- Just about all the staff are very conservative, good church-going types - and I stick out like a purple goat in a flock of white-washed sheep.
- Yohanna climbed the path over the mountain, and there at the crest in the middle of a flock of sheep and goats, stood Yusef and David, tending three donkeys laden with packs.
- They also run a flock of early lambing sheep and a small suckler cow herd.
- She looked out and saw a flock of men crowded around the stage.
- For she gathered around her a flock of virgins, a fruit-bearing orchard, a garden in bloom.
- I noticed a crowd was gathering, a flock of women in huddles whispering to each other on the outskirts of the crowd.
- But Mr Mitchell believes his flock are taking a light-hearted approach to the West Yorkshire clash at the Millennium Stadium in Cardiff.
- I could surrender everything to the Lord - my dear wife and children, my congregation as a dear flock, the seminary and its staff.
- A Newbold church is packing its pews with a new flock of Asian Christians thanks to the multi-lingual skills of the curate.
- And he has urged his flock to contemplate their Christian response and ‘reflect with the eyes of faith on the big issues of the day.’
verb[no object] Back to top
- He was the bird and the other birds flocking to the tree were the souls he would save by establishing a Church here.
- At certain times of the day, small birds flock to these branches, chattering and fluttering, as if this were a festive occasion.
- Elegant flamingos and other birds flock to Chilika in the winter.
- But the dance crowd also flocks to more obscure events.
- In fact, crowds from all over the world flock here to enjoy its solitude.
- After many years in the doldrums, cinema groups are reporting a massive increase in takings, as crowds flock back to the big screen.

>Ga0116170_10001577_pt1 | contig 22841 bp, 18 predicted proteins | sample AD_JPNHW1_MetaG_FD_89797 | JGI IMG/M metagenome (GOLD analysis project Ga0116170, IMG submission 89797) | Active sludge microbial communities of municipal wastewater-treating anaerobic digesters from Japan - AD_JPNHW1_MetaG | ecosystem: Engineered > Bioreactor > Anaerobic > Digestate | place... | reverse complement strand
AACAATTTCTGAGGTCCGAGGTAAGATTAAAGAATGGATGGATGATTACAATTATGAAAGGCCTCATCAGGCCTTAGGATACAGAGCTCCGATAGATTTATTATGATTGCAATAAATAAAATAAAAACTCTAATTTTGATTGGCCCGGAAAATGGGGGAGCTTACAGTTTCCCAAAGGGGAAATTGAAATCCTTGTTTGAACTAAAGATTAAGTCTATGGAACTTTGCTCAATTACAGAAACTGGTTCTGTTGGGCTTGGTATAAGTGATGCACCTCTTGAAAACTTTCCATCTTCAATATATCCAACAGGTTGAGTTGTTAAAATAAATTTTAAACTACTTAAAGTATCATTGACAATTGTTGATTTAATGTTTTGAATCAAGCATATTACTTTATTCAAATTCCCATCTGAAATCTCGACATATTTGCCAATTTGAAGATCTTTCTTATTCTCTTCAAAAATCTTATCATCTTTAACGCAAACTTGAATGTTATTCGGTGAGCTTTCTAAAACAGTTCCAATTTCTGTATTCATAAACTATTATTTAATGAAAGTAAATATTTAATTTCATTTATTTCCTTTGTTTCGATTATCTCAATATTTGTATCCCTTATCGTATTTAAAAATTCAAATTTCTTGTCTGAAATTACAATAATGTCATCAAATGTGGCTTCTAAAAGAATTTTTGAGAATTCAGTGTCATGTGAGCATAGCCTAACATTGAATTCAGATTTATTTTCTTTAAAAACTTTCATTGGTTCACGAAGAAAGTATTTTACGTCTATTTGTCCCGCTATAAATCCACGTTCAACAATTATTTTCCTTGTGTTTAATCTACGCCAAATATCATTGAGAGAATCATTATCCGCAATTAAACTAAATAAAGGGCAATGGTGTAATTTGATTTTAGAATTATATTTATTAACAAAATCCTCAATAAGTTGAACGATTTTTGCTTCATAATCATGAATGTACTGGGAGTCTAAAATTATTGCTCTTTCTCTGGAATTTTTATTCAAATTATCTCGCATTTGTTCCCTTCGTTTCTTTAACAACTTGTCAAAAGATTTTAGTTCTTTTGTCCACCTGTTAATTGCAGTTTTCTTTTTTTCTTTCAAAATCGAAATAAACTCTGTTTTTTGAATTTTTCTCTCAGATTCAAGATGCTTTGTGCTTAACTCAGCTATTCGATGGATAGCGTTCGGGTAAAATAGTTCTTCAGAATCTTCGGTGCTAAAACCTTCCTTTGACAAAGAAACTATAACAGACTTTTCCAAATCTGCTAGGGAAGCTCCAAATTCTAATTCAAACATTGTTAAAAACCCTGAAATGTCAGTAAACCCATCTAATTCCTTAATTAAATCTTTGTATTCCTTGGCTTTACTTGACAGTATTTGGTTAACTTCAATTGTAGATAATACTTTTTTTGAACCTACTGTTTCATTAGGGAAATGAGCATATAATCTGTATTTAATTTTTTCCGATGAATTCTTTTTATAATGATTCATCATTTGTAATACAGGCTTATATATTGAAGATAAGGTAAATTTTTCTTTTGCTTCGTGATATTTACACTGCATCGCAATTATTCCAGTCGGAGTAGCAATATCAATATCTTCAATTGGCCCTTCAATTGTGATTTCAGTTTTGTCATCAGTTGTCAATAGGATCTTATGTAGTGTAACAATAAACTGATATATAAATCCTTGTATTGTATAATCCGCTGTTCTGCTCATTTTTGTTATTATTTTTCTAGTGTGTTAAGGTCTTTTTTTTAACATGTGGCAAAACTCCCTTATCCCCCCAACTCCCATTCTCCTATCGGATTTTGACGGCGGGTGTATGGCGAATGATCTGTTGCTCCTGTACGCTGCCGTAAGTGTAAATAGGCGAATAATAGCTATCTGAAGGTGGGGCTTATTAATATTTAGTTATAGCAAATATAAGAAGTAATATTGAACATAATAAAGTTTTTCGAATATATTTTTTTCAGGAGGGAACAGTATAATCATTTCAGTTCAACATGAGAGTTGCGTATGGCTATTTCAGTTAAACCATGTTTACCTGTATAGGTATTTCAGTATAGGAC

Old English flocc, of unknown origin. The original sense was 'a band or body of people': this became obsolete, but has been reintroduced as a transferred use of the sense 'a number of animals kept together'.
Words that rhyme with flockad hoc, amok, Bangkok, baroque, belle époque, bloc, block, bock, brock, chock, chock-a-block, clock, doc, dock, floc, frock, hock, hough, interlock, jock, knock, langue d'oc, lock, Locke, Médoc, mock, nock, o'clock, pock, post hoc, roc, rock, schlock, shock, smock, sock, Spock, stock, wok, yapok
noun[mass noun, often as modifier]
- All excess flock fibers are automatically collected and recycled back to the dispensing hopper.
- In considering the diagnosis of flock worker's lung, the symptom profile is crucial in raising clinical suspicion.
- Those results are consistent with Schillaci's findings and support our flock composition results.
- But the very existence of Michelin-starred Indian restaurants may signal the death knell of flock wall-paper, lager and an onion bhaji.
- The hall was decorated in green flock paper, and was furnished with a modern two layer bronze and teak tripod table.
Middle English: from Old French floc, from Latin floccus (see floccus).
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